The Indonesian military relied on civilian proxies to carry out the mass killings of 1965-66 and the repression of the Indonesian Communist Party from 1965-68. General Suharto came to power as half a million people were slaughtered and hundreds of thousands of the political left were imprisoned. This paper will discuss some preliminary findings about the logistics of the mass killings in two case studies in Bangil and Kediri in East Java, one of the worst affected provinces. East Java was also an area where the use of civilian proxies was most prevalent. In this paper, based on interviews with members of the 'implicated community' from Indonesia's largest Muslim organisation, Nahdlatul Ulama, I examine responses among this community to the political upheaval of 1965-1968. I examine accounts of participation and non-participation in the killings, including how they were motivated to kill, how bodies were disposed of and others arrested who might have been neighbours and friends. The paper will examine how consensus and 'perpetrator blocs' were constructed in Bangil and Kediri to support the anti-communist cleansing operations. At the same time, the paper aims to examine notions of subjectivity in how perpetrators and their contemporaries who were non-perpetrators have understood and narrated their experiences in post-authoritarian Indonesia.

Reporting and Reflecting on the Conference: ‘Bangladesh 1971: Addressing Claims of War Crimes, Genocide, and Crimes Against Humanity’
Sue Gronewold, Kean University, USA

A year ago, an unprecedented conference was held at Kean University, in an area of NJ with a sizeable community of Bangladeshis , many of whom were active in independence struggles , in particular, the events of March, 1971, exactly forty years ago today, when thousands of followers of the newly elected, pro-independence Awami League were hunted down, injured, or killed. Bangladesh, with the help of India, won its independence, but there has been nearly total silence about those traumatic events, which remain unknown around the world and among many in Bangladesh. Bangladeshis along with other professors and staff held this conference to coincide with calls for justice in Bangladesh itself. The lineup at Kean was impressive, from Bangladesh’s ambassador to the US, to the director of Dakka’s Liberation War Museum, to important Bangladeshi journalists and writers, US specialists in trauma research and treatment, especially among women. Evidence was shown memorialized in photographic collections and films. Ordinary men and women told wrenching personal stories. Finally, in a series of rigorous analytical panels, legal scholars from international human rights communities explored options available to finally make the truth known and perhaps bring justice so many years later. Now the burning question is: what is next?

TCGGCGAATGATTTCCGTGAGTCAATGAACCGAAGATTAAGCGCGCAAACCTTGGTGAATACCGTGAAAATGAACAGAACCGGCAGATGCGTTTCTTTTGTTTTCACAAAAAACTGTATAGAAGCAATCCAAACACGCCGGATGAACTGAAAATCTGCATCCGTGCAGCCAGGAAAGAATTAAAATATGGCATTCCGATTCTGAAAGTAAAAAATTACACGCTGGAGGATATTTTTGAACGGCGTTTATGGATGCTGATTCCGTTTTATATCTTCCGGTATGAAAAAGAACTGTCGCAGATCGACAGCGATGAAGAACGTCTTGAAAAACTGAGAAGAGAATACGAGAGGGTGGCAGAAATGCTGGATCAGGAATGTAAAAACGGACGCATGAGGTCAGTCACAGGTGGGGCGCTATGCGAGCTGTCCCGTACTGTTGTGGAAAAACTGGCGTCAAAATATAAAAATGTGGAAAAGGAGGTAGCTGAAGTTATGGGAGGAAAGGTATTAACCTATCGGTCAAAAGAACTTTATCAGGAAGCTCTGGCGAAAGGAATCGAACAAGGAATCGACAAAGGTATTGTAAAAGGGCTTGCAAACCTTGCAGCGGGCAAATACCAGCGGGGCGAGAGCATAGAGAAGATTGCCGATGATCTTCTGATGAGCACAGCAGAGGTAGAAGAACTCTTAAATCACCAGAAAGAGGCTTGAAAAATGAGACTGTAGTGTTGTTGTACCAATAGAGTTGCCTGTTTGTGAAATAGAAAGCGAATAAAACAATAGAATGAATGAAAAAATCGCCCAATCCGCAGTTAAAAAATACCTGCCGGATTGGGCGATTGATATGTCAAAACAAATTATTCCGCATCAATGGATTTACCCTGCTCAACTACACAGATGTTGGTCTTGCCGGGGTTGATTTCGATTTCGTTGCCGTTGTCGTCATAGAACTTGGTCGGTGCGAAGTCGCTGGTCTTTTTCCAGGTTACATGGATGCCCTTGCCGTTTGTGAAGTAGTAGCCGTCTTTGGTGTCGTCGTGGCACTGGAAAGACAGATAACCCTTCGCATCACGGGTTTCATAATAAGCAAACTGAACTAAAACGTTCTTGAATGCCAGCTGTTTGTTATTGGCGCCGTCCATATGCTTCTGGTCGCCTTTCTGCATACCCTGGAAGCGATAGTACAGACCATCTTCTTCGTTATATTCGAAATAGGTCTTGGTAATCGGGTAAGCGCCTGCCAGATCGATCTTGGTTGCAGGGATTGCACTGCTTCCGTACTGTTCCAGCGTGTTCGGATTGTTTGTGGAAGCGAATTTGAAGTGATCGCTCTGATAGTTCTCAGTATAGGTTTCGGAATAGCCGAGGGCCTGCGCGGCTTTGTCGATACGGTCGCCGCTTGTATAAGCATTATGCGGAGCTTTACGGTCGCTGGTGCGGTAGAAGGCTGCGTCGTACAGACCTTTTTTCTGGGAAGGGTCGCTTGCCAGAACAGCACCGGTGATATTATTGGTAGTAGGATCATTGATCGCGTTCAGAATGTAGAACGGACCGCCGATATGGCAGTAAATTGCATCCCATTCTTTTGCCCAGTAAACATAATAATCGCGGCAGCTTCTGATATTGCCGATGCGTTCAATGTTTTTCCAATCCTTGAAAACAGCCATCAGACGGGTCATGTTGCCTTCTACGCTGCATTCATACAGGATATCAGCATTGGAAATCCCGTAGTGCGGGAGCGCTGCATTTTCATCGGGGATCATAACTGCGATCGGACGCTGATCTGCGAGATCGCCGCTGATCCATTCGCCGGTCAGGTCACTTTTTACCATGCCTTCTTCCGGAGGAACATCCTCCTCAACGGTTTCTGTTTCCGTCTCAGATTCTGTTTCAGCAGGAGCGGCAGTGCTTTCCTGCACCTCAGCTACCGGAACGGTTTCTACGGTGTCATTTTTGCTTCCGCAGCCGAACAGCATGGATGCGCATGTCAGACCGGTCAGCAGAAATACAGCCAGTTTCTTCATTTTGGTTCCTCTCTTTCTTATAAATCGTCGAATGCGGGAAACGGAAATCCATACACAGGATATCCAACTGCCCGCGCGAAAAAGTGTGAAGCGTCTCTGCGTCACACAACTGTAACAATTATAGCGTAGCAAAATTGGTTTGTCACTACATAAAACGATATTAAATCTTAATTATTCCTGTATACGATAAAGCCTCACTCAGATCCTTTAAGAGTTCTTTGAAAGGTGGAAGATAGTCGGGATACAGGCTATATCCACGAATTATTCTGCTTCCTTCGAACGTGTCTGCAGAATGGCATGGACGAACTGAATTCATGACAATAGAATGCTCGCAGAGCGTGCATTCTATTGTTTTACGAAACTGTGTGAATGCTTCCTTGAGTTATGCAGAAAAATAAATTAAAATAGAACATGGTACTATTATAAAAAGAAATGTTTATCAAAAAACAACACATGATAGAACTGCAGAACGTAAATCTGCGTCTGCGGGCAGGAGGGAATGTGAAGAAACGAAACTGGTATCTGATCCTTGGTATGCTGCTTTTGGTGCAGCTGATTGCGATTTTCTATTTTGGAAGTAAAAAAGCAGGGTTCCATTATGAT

The Culture Collapses, The Nation Vanishes: Cambodian Art Before, During, and After Genocide
Sarah Gendron, Marquette University, USA

Prior to the mid 1970’s, the Kingdom of Cambodia was a major regional seat of artistic life and had been for centuries. From the great architectural diversity of the temples of Angkor Watt, to its traditional folktales, dances, and music, Cambodia was arguably amongst the most culturally rich countries of Southeast Asia. With the forcible coming to power of the Khmer Rouge in 1975, this heritage became threatened by Cambodian citizens. In an effort to recreate an idyllic agrarian society, the Khmer Rouge, led by its enigmatic leader Pol Pot, not only set out to destroy artistic objects and traditions related to the privileged classes, they also attempted to liquidate—among others—individuals associated with artistic practices. In the history of such mass killings, the official targeting of artists for death is unique to the Khmer Rouge-led genocide. The result was a virtual erasure of Cambodian art. The following essay traces the growth of Khmer culture, its near-extinction under Pol Pot, and contemporary efforts to both document and revive Cambodia’s cultural heritage.